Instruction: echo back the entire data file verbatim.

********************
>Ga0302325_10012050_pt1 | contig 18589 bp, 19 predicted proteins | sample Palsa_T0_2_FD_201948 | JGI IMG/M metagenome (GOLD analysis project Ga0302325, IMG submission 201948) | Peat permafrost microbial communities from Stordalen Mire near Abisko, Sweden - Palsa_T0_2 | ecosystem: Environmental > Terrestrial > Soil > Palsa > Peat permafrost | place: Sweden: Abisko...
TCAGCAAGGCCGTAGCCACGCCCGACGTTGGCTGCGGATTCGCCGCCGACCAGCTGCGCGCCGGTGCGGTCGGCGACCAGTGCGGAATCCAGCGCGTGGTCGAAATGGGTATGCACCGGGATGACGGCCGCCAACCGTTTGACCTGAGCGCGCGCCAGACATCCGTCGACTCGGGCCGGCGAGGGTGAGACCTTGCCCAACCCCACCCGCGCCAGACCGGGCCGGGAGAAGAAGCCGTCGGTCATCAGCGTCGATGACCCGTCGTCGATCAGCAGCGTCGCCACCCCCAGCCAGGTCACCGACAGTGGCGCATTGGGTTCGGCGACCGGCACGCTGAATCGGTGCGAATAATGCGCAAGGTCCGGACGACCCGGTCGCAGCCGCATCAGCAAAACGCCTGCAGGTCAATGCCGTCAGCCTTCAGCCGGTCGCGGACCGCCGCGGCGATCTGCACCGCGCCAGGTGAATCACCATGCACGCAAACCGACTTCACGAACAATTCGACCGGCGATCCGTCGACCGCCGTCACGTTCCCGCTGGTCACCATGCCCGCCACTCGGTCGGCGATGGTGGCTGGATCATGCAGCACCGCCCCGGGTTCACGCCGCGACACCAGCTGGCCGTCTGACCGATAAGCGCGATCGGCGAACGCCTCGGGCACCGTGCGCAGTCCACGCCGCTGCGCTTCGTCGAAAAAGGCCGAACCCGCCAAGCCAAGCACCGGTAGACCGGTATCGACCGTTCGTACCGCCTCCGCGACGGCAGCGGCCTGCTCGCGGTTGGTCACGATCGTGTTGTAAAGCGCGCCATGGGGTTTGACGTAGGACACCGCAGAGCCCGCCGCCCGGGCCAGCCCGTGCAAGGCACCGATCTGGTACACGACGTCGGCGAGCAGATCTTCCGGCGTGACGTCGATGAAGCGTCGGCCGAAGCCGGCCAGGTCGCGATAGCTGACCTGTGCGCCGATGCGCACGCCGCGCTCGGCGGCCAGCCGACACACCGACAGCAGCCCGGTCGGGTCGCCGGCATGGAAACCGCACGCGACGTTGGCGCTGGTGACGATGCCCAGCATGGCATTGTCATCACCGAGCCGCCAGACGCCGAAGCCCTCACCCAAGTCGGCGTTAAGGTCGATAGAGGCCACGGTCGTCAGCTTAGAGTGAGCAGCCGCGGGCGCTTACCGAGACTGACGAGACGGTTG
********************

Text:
>Ga0302325_10012050_pt1 | contig 18589 bp, 19 predicted proteins | sample Palsa_T0_2_FD_201948 | JGI IMG/M metagenome (GOLD analysis project Ga0302325, IMG submission 201948) | Peat permafrost microbial communities from Stordalen Mire near Abisko, Sweden - Palsa_T0_2 | ecosystem: Environmental > Terrestrial > Soil > Palsa > Peat permafrost | place: Sweden: Abisko...
TCAGCAAGGCCGTAGCCACGCCCGACGTTGGCTGCGGATTCGCCGCCGACCAGCTGCGCGCCGGTGCGGTCGGCGACCAGTGCGGAATCCAGCGCGTGGTCGAAATGGGTATGCACCGGGATGACGGCCGCCAACCGTTTGACCTGAGCGCGCGCCAGACATCCGTCGACTCGGGCCGGCGAGGGTGAGACCTTGCCCAACCCCACCCGCGCCAGACCGGGCCGGGAGAAGAAGCCGTCGGTCATCAGCGTCGATGACCCGTCGTCGATCAGCAGCGTCGCCACCCCCAGCCAGGTCACCGACAGTGGCGCATTGGGTTCGGCGACCGGCACGCTGAATCGGTGCGAATAATGCGCAAGGTCCGGACGACCCGGTCGCAGCCGCATCAGCAAAACGCCTGCAGGTCAATGCCGTCAGCCTTCAGCCGGTCGCGGACCGCCGCGGCGATCTGCACCGCGCCAGGTGAATCACCATGCACGCAAACCGACTTCACGAACAATTCGACCGGCGATCCGTCGACCGCCGTCACGTTCCCGCTGGTCACCATGCCCGCCACTCGGTCGGCGATGGTGGCTGGATCATGCAGCACCGCCCCGGGTTCACGCCGCGACACCAGCTGGCCGTCTGACCGATAAGCGCGATCGGCGAACGCCTCGGGCACCGTGCGCAGTCCACGCCGCTGCGCTTCGTCGAAAAAGGCCGAACCCGCCAAGCCAAGCACCGGTAGACCGGTATCGACCGTTCGTACCGCCTCCGCGACGGCAGCGGCCTGCTCGCGGTTGGTCACGATCGTGTTGTAAAGCGCGCCATGGGGTTTGACGTAGGACACCGCAGAGCCCGCCGCCCGGGCCAGCCCGTGCAAGGCACCGATCTGGTACACGACGTCGGCGAGCAGATCTTCCGGCGTGACGTCGATGAAGCGTCGGCCGAAGCCGGCCAGGTCGCGATAGCTGACCTGTGCGCCGATGCGCACGCCGCGCTCGGCGGCCAGCCGACACACCGACAGCAGCCCGGTCGGGTCGCCGGCATGGAAACCGCACGCGACGTTGGCGCTGGTGACGATGCCCAGCATGGCATTGTCATCACCGAGCCGCCAGACGCCGAAGCCCTCACCCAAGTCGGCGTTAAGGTCGATAGAGGCCACGGTCGTCAGCTTAGAGTGAGCAGCCGCGGGCGCTTACCGAGACTGACGAGACGGTTG